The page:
Sorcha goes, “I’ll obviously ask them to take it down from the website.”

He’s there, “Don’t do that. You’ve got to double-down now.”

“In terms of?” Sorcha goes.

He’s like, “We’ve got to make out that your daughter was motivated by a genuine concern for the environment and the source of that concern was you. We have to persuade the court that her mother’s fear for the future of the planet caused her so much anxiety that she was possessed by a type of temporary madness that caused her to do the things she did.”

Sorcha goes, “What are the chances of–”

Hennessy’s like, “What?’

Sorcha’s there, “Well,” looking suddenly shifty, “the chorges being dropped and the whole thing being swept under the corpet.”

I was going to ask the same thing.

“None whatsoever,” Hennessy goes.

Honor’s there, “I probably should mention that I didn’t do it out of concern for the environment. I did it for a laugh.”

Hennessy turns on her then. He goes, “Do you want to end up in Oberstown?”

Me, Honor and Sorcha all stare at each other, just the sound of the word striking fear into us all. At the same time, the three of us go, “What’s Oberstown?”

Hennessy’s like, “Oberstown is a juvenile prison.”

“Oh my God!” Sorcha goes. “Oh my God! Oh my God! Oh my God!”

I can see from Honor’s face that she’s suddenly worried too.

I’m there, “Dude, people like us don’t go to prison. What does that paperweight on your desk say? A good lawyer knows the law. A great lawyer knows the judge?”

Sorcha goes, “Hennessy, it’s not like she’s killed someone.”

Hennessy laughs, like he can’t believe her – I want to say – naivety?

Hennessy’s there, “The law was never intended to protect people. It was intended to protect private property rights.”

“Fine,” Honor goes, “I’ll go full Greta in the courtroom.”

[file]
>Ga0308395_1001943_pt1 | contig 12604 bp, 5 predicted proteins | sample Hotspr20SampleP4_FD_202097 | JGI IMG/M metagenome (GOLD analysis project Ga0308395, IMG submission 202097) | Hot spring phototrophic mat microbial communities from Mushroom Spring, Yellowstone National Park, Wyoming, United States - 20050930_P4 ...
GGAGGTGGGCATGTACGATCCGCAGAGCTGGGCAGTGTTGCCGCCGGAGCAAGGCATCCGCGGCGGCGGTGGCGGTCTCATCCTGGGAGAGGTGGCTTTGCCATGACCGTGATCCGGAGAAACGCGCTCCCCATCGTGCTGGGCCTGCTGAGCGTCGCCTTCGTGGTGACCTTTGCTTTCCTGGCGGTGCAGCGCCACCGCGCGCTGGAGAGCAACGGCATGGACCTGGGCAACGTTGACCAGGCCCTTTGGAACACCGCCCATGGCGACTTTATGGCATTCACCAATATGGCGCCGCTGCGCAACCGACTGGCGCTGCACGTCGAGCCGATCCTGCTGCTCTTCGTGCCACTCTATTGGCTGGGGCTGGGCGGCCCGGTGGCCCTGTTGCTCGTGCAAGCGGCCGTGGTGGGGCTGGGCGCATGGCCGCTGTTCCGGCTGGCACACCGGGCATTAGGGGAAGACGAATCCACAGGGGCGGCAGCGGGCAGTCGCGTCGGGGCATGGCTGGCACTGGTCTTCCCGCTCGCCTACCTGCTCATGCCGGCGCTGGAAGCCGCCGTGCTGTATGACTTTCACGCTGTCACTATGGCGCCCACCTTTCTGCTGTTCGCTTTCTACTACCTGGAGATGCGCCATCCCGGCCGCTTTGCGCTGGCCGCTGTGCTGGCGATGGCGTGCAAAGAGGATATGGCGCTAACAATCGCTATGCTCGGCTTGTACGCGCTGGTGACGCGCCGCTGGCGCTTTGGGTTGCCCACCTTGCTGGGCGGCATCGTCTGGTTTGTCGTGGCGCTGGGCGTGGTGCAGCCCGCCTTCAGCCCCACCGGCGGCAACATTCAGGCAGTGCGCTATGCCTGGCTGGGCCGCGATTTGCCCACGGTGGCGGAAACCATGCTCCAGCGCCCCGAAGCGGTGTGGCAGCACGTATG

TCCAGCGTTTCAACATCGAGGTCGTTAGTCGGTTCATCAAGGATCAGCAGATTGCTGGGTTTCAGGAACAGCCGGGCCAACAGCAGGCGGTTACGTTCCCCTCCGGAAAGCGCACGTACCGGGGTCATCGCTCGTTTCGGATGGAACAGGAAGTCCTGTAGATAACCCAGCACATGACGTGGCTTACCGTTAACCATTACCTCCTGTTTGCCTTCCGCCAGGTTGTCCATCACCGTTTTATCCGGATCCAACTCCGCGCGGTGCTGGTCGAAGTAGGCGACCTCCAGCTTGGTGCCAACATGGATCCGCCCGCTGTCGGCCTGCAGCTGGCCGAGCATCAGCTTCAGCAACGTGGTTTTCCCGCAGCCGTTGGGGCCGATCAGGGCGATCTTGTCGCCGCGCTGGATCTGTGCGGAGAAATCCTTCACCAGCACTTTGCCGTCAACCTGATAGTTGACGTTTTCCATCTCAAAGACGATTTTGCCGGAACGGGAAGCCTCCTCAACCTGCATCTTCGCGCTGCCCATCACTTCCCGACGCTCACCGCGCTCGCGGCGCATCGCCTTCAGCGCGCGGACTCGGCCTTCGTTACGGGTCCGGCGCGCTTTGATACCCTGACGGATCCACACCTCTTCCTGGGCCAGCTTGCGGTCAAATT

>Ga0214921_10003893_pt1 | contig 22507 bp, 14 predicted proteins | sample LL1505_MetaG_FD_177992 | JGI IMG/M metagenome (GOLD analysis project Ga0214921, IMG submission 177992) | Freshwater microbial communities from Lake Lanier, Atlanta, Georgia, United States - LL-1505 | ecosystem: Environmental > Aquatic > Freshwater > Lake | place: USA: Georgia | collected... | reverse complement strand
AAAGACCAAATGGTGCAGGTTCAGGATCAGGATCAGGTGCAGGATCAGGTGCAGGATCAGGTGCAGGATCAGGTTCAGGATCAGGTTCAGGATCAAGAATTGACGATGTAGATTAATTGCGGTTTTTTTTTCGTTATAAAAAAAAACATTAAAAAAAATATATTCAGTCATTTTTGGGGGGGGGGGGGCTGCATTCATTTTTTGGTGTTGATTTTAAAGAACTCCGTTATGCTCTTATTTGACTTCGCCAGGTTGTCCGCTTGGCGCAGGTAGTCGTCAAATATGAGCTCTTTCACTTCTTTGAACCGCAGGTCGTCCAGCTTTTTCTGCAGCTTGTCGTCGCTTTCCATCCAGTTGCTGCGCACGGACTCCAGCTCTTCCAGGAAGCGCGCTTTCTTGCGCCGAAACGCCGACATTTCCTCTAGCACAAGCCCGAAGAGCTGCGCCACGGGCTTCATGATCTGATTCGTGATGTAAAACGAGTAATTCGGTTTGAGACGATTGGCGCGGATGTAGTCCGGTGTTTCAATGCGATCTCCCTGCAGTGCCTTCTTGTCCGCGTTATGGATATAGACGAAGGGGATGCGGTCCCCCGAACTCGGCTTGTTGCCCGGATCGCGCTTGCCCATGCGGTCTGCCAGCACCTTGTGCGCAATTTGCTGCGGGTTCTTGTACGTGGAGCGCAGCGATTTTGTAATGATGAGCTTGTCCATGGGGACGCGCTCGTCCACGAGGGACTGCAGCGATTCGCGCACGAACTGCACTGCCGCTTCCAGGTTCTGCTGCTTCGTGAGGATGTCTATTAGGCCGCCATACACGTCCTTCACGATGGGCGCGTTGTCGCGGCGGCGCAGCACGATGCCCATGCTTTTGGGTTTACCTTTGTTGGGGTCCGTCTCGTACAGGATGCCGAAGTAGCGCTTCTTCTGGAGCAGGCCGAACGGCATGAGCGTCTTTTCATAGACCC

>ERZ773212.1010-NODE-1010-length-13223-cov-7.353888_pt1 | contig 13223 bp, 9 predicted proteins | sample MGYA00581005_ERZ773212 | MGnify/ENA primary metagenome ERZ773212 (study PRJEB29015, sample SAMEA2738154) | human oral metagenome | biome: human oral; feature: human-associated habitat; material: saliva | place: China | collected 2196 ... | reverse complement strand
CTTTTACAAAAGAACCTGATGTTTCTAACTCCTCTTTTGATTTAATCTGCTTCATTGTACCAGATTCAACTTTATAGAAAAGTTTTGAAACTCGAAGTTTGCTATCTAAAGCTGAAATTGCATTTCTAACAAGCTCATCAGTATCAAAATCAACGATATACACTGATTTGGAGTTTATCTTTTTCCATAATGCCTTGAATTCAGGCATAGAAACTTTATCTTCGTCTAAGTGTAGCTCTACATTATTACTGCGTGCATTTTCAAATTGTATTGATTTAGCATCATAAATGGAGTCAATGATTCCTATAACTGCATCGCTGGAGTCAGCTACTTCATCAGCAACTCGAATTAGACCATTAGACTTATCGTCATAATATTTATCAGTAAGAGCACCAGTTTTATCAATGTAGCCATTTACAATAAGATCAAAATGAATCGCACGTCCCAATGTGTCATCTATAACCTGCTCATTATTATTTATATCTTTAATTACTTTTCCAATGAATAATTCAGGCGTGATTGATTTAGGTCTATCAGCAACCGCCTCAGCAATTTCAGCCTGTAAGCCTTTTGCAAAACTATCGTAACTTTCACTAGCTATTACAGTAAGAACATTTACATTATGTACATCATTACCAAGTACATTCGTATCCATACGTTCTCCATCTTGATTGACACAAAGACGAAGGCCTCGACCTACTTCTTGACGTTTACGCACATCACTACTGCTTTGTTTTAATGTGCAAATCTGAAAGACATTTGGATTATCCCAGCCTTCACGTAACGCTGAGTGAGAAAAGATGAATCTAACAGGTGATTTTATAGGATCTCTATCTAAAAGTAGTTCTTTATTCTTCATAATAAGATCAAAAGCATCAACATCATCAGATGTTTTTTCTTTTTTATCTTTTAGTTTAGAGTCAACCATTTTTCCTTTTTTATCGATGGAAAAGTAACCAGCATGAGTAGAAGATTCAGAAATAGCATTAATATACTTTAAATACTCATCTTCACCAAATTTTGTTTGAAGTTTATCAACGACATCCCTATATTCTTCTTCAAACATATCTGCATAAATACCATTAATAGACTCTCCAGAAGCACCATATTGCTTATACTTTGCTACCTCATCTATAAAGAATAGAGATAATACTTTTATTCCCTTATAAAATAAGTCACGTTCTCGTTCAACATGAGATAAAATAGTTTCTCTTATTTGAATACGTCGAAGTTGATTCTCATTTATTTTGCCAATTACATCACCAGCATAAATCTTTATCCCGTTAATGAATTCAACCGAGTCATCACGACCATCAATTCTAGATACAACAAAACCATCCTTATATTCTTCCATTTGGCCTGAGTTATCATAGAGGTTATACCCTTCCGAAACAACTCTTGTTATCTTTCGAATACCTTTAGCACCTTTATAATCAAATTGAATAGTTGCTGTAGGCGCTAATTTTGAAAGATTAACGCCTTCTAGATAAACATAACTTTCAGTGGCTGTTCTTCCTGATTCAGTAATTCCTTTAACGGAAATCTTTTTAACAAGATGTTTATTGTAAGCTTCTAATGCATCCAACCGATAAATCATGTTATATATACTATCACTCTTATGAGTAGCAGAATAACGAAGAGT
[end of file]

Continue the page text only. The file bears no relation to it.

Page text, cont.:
Sorcha’s there, “And obviously we’ll reimburse people for any damage that Honor caused.”

I’m like, “Steady on, Sorcha,” because 200 cors multiplied by four tyres at, say, 200 snots per tyre adds up to, well, you do the math. “I wouldn’t go volunteering that kind of thing. You pay for a brand-new set of tyres and the next thing they’re telling you that your daughter damaged their gearbox or their fan belt has sounded rattly since the incident. People take the piss. They’re notorious for it.”

Hennessy goes, “For once, your idiot husband is right.”

Sorcha’s there, “Hennessy, what are the chance of, well, I don’t know quite how to put this–”

“Keeping your names out of the paper?” Hennessy goes.

Sorcha’s there, “Well, yes, that’s exactly what I was wondering. I wouldn’t like if they found out about this in Mount Anville.”

I’m like, “Yeah, no, especially as she did 30 or 40 grand’s worth of damage in the cor pork.”

“She’s a juvenile,” Hennessy goes, “so she can’t be identified in the media. But you know how these things work. Her name is going to be all over the internet.”

Sorcha’s there, “Oh! My literally! God!”

Hennessy goes, “I suggest you all go away for a few weeks until this thing blows over.”

Ross O'Carroll-Kelly

Ross O'Carroll-Kelly

Ross O’Carroll-Kelly was captain of the Castlerock College team that won the Leinster Schools Senior Cup in 1999. It’s rare that a day goes by when he doesn’t mention it